Pet Advice

Creating My Own Raw Food Model for Our Dogs

 By Kimberly Gauthier, Keep the Tail Wagging

When I researched raw feeding, I learned that the two main models are BARF (biologically appropriate raw food) and Prey.  After more than two years of feeding raw to my dogs, I’ve found that the main difference between BARF and Prey are the amount of bone and the vegetables.

BARF Model vs. Prey Model Raw Feeding

BARF Model:

    • 60-80% raw meaty bones, which are bones with 50% meat still attached (turkey necks, chicken backs, duck wings, etc.)
    • 20-40% fruits, veggies, offal (organ meat), muscle meat, eggs, and/or dairy products

Prey Model:

    • 80% muscle meat
    • 10% offal (half of the offal is liver)
    • 10% bone

Introducing the FrankenBARF Model of Raw Feeding

In April 2013, I transitioned our dogs to a raw diet prepared and delivered by Darwin’s Pet, a local company that ships raw meals nationwide for dogs and cats. Their food includes muscle meat, organ meat, bone, vegetables, fruit, and supplements – all ground together in a yummy dose of healthiness. 


Premade raw is the way to go if you can afford it. With four big dogs, we couldn’t continue feeding them 100% premade, so I joined a local co-op and made raw dog food at home. Because our dogs did well on the BARF model, I followed the model at home.

I immediately came up with one problem – I couldn’t find all the ingredients I needed. The grocery store doesn’t have a large variety of muscle and organ meat. I didn’t live near an Asian supermarket (which tends to have more options). And our butcher was expensive. 

So I started piecing together a BARF-ish diet for our dogs that I call Franken-BARF.

The FrankenBARF Model of Raw Feeding

FrankenBARF Model:

    • 65% muscle meat (alternated weekly)
    • 15% raw meaty bones
    • 20% fruits, veggies, offal (organ meat), eggs, and/or raw goat milk


My model is not a balanced diet on its own (nor do I stick to the percentages), so I add the following:


And I feed our dogs premade raw food that is available through our co-op: Steve’s Real Food, Answers, and Vital Essentials are our favorites.

Sounds complicated? I thought so too, at first.

When I started making raw dog food at home, I quickly became overwhelmed, because everyone has advice on what you should and shouldn’t feed your dogs. There are plenty of books, YouTube videos, and websites that offer guidance as well. Information overload happened quickly and then a friend advised me to feed my dogs what they need.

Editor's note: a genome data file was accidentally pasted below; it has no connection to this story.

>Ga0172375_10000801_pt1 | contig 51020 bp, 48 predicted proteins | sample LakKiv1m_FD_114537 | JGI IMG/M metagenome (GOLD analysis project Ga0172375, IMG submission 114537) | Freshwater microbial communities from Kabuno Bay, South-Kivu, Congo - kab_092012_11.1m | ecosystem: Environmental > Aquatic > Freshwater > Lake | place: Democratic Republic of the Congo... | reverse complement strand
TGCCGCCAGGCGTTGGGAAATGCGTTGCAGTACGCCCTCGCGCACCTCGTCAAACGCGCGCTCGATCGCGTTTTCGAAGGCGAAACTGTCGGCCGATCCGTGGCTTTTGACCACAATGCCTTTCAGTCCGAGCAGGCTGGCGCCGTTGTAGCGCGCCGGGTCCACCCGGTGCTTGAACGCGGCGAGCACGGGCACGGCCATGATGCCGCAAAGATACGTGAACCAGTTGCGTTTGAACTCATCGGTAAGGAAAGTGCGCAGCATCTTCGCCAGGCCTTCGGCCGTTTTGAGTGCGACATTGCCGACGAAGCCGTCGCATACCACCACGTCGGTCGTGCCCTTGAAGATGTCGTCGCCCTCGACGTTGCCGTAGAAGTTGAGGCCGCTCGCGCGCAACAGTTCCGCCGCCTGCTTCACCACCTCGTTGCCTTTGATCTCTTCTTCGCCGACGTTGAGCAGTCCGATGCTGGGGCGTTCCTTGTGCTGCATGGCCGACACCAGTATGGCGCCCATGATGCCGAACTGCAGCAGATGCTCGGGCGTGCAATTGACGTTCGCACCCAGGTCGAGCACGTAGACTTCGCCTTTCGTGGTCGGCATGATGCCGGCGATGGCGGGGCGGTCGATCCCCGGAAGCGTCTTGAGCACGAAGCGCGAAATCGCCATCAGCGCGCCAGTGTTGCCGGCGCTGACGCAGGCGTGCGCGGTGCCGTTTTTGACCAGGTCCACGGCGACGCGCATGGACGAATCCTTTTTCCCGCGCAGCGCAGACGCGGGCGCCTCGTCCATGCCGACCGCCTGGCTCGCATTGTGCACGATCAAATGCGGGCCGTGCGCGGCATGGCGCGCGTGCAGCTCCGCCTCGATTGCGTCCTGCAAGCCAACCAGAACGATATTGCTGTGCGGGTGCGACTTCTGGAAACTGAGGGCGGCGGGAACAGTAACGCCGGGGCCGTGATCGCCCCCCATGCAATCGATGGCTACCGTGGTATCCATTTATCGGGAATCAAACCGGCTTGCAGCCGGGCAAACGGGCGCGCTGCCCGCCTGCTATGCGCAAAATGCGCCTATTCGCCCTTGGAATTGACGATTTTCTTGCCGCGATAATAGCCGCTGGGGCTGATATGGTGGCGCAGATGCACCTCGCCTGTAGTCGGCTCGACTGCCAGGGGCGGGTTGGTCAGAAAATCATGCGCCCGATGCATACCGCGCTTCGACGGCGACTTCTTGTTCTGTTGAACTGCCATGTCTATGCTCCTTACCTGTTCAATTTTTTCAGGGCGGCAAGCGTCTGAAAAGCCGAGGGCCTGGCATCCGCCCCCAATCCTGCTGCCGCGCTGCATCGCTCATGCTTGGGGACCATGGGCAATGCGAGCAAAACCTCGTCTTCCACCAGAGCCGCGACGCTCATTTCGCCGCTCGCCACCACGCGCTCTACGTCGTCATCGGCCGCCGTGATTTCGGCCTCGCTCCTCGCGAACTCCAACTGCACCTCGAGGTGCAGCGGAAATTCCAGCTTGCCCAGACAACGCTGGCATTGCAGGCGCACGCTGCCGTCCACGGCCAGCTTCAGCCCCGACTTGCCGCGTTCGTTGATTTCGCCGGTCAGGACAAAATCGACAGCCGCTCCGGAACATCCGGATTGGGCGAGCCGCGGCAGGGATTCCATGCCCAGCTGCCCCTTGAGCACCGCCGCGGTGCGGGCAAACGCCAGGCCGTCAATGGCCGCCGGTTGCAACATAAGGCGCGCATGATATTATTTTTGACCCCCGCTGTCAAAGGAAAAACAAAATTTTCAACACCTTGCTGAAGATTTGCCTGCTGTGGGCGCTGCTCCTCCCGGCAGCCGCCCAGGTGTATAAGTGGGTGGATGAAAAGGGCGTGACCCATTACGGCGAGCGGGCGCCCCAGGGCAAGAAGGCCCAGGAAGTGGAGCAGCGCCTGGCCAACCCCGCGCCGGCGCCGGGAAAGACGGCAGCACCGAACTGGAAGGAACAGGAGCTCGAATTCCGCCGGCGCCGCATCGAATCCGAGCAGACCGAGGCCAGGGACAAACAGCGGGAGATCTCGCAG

Feeding Our Dogs What They Need

After typing that last sentence above, I laughed, because two years ago, I would have responded “what the hell does that MEAN?”

We have four dogs that have different needs, and I started adjusting their diets to accommodate those needs. I also began paying attention to their poop (yep, gross, but educational) to learn more about what our dogs need. This daily examination helped me determine that two of our dogs have protein allergies (confirmed by our vet) and one of our dogs wasn’t getting enough fish oil. 

From there, I made adjustments to their individual meals – and it worked!

Where do the Fruits and Veggies Fall in Raw Feeding?

Although I believe dogs are carnivores, I also think fruits and vegetables have a place in their diet. I feed our dogs fruits and veggies, because…

    • They provide nutrients and antioxidants, which help fight cancer.
    • They are an excellent source of fiber, which supports a healthy digestive system.
    • They help a dog feel fuller faster (great for dogs on a diet).
    • They’re a healthy snack, and my dogs love them.


While some raw feeders believe fruits and vegetables are unnecessary fillers meant to save money; I disagree. While they don’t replace ingredients in a balanced raw diet, I believe they can boost a diet, making it healthier. 

A FrankenBARF Recipe

Check out the below recipe to get an idea of what a FrankenBARF meal looks like for our dogs.

    • Ground duck wings
    • Duck necks
    • Duck hearts
    • Kindly grain-free base mix by The Honest Kitchen (1-1/2 cups for every 5 pounds of food)
    • Green lipped mussel
    • Turmeric
    • Apple cider vinegar


I mix these ingredients in 8-quart bowls before transferring them to Rubbermaid container to be fed during the week. Each of our dogs receives fish oil, a joint supplement, a digestive supplement, and Olewo carrots and beets.  I add PetKind canned green tripe or fresh tripe once or twice a week (either mixed in their meals or as an individual meal).